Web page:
“Education Minister Jan Tinetti’s first job in her new role should be asking her officials where the truancy data is for the second half of last year,” says ACT’s Education spokesperson Chris Baillie.
“We have a truancy crisis in this country and yet the data for Term 3 last year, which ended on 30th September, is still not available. It’s been more than four months. By now we should have the Term 4 data, it’s astonishing Term 3 isn’t available.
“Tinetti should be asking her officials why it’s so late, is it incompetence? Or are they hiding it?
“As a former teacher, I know first-hand how important it is that kids are showing up regularly.
“With shocking recent attendance figures, New Zealand is not a sustainable society. It is not passing enough knowledge from one generation to the next to maintain first world status.
"In Term 2 of this year, 60 per cent of students did not attend regularly. It gets worse by decile, with only 23 per cent of Decile 1 attending regularly. In Northland, only 28 per cent of all students attend regularly.
"The reality is probably worse than these figures present because 108 schools did not even submit their attendance data despite it taking five months for the Ministry to publish the data.
“Our education system has been declining for years now, Labour’s uninspiring goal of 70 per cent attendance appears to just be wanting to slow the decline rather than turn it around and they’re failing miserably at even that.
ACT is today proposing five ideas to get kids back in the classroom.
• Daily national attendance reporting: The Government treated COVID like a crisis and maintained a national focus on the pandemic with daily case, hospitalisation, and death numbers for over two years. Truancy is also a crisis with major long term consequences, but it took five months for the Government to report Term 2 attendance this year, and even then 108 schools refused to report. ACT will require every school in New Zealand to fill out an electronic attendance register accessible by the Ministry of Education. Schools will be required to record which students have not attended school on a particular day and whether that absence was justified or unjustified. The Ministry will publish daily attendance in real time, building a national focus on the issue.
• Empowering schools to deal with truancy: Schools should be empowered to deal with poor attendance through direct, cashed-up funding. The Government spends $38.5 million on truancy services and ACT says it should be given to schools to use for hiring their own truancy officers. The funding would be weighted to the Equity Index, so schools with more vulnerable student populations would receive more funding. For example, a poor school with 600 students could have an allowance of about $113 per student for $67,800 hiring an attendance officer. A group of smaller schools could band together to hire their own officer.
• Traffic light system: Collection of data will be connected to a traffic light system. This will set out clear expectations for the responsibilities of everyone relating to unjustified absences.
• Green light, high attendance (up to 10% absence). Require schools to attempt to make contact with a family on the day of an unjustified absence.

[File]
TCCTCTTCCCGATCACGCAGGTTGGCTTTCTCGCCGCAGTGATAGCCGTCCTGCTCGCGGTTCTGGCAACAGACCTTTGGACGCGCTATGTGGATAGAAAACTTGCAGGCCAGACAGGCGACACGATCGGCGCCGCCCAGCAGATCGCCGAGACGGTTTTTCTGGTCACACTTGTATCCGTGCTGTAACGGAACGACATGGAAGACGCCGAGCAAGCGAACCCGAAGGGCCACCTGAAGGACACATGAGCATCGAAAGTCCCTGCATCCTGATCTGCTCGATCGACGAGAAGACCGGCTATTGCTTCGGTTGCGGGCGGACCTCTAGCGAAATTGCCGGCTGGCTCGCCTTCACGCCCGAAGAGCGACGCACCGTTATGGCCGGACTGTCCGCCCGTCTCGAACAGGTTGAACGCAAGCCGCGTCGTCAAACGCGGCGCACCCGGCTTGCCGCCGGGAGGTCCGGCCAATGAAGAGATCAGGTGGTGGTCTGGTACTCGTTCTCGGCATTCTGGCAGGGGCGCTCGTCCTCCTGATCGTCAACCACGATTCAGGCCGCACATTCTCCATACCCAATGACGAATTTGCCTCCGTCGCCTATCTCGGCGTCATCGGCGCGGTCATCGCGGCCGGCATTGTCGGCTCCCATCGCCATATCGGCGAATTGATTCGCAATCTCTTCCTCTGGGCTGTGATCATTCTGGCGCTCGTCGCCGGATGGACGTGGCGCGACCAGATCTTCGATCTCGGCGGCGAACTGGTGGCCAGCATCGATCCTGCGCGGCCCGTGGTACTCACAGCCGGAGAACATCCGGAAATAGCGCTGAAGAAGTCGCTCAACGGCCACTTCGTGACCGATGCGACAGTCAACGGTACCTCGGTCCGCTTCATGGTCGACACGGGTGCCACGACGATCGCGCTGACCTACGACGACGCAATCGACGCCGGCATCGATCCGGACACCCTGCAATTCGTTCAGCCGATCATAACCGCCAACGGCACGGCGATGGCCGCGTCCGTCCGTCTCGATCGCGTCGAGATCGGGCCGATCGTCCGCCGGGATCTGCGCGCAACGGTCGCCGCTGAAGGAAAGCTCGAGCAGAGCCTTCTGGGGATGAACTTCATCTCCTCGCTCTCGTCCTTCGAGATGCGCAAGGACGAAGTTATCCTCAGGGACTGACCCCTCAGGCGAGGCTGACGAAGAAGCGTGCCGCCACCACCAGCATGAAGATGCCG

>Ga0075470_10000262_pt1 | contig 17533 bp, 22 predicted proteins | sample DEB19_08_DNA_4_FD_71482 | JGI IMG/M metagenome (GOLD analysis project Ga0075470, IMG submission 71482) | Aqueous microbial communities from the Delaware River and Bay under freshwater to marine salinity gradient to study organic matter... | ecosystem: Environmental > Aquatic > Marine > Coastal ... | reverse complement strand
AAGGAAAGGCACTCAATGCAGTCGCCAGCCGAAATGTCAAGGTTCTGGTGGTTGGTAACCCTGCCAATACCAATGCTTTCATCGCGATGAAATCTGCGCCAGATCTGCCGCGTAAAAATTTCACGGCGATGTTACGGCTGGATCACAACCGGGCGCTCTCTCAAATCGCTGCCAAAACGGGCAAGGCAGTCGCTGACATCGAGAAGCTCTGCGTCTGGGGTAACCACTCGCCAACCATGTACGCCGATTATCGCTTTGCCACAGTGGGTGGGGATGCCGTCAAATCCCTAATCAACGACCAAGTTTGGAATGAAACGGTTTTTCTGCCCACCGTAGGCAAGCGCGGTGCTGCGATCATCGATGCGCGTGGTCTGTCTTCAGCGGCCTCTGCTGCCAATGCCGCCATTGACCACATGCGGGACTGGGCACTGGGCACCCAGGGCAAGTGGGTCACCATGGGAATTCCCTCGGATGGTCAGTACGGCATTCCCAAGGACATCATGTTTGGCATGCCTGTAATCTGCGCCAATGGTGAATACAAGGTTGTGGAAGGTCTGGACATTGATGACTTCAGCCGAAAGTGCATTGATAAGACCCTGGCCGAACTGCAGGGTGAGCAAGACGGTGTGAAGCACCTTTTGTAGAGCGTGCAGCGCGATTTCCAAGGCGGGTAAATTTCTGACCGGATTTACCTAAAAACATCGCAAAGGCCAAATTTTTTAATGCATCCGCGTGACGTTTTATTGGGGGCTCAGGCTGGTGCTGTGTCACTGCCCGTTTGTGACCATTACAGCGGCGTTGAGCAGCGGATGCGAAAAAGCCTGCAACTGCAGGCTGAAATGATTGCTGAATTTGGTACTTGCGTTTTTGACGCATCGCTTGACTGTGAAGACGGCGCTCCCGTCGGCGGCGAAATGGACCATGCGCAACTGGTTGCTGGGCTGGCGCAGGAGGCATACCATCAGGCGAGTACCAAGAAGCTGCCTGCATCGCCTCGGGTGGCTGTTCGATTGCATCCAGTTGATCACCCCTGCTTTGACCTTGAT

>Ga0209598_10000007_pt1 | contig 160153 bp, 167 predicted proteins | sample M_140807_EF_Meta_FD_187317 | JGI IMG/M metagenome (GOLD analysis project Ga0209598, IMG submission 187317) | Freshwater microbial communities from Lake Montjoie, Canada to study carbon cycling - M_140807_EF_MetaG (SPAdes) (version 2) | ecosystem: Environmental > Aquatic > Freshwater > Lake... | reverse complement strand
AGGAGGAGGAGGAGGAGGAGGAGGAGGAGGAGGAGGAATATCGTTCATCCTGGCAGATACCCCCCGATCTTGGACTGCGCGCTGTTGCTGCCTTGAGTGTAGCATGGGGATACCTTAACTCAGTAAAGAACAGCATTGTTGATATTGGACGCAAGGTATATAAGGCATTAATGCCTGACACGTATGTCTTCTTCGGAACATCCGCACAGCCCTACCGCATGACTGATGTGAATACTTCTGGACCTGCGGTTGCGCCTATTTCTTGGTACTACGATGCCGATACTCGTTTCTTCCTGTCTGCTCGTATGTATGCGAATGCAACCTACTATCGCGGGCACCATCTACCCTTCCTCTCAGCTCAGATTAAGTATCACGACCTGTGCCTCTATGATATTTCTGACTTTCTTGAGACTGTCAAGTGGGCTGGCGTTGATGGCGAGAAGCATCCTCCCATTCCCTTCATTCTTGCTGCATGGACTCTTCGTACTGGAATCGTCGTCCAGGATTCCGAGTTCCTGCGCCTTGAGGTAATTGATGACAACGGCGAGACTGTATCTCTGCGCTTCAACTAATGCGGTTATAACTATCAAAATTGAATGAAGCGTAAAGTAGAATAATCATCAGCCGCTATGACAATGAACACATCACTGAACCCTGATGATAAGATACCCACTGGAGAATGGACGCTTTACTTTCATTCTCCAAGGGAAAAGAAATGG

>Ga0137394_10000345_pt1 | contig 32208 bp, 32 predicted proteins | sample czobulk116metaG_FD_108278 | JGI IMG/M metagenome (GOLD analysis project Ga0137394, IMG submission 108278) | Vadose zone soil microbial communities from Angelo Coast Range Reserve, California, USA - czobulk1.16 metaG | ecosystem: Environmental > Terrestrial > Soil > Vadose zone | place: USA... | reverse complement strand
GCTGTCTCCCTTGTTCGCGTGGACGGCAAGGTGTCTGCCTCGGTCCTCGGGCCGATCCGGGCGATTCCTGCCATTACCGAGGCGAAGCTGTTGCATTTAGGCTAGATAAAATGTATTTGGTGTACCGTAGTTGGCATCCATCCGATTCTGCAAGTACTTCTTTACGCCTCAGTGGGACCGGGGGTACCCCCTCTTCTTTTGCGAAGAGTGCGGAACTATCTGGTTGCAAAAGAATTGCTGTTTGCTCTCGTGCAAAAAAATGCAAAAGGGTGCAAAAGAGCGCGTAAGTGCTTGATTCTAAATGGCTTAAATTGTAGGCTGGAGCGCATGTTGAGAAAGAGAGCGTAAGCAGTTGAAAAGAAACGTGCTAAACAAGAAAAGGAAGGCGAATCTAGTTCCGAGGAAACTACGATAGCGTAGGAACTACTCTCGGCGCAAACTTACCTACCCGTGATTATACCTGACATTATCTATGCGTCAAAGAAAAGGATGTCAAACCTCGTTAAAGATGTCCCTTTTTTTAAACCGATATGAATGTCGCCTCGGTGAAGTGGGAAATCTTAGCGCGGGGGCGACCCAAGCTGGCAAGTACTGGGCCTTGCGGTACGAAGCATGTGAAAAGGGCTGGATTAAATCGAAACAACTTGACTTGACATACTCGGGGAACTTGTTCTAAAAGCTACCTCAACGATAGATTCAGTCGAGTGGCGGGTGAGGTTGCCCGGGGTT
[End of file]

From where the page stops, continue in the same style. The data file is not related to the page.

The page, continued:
• Orange light, irregular attendance (10-30% absence) The school will be required to hold a meeting with the student and family and develop a plan to reintegrate the student back into the classroom on a regular basis.
• Red light, chronic absenteeism. (more than 30% truant). Children will be referred to the Ministry of Education to deal with, who will make a decision on possible actions including fines and referral to Police.
• An infringement notice regime for parents: Currently parents cannot be fined for student non-attendance without a court conviction, but they can be fined on the spot for speeding to school. ACT would change the Education and Training Act to allow the Ministry of Education to introduce an infringement notice regime for truancy. Ensure Police use section 49 of the Education and Training Act to work with schools on truants and to take children they see out of school during school hours to either the school or home.
• Accountability for schools through mandatory reporting: Schools would be required to report their attendance daily to a Ministry of Education database. Most businesses need to prove they have delivered before they are paid, but schools do not have to report whether their students actually attended school. Under ACT, schools that fail to report would risk losing their funding.
“Tinetti needs to make this a priority. We need real change to our education system, so we have better outcomes for New Zealand children and ultimately the entire country.”
Education policy mustn't make same mistakes as before
“National’s return to a focus on the hard measurement of reading, writing and maths should be welcomed, but any future attempt must avoid the mistakes of the past, where high targets were set, but the education system was not equipped to achieve them,” says ACT's Education spokesperson Chris Baillie.
Good teachers deserve more money, ACT would give it to them
“Today’s strike is what happens when you have a rigid, centrally-planned wage structure. ACT would pay good teachers more with the Teachers Excellence Reward Fund,” says ACT’s Education spokesperson Chris Baillie.
Is Nash a one-off, or is this just Labour’s standard?
“New acting Police Minister Megan Woods has an immediate task of confirming whether Stuart Nash’s indiscretion was a one-off, or whether other Labour Ministers have tried to interfere in Police matters,” says ACT’s Police spokesperson Chris Baillie.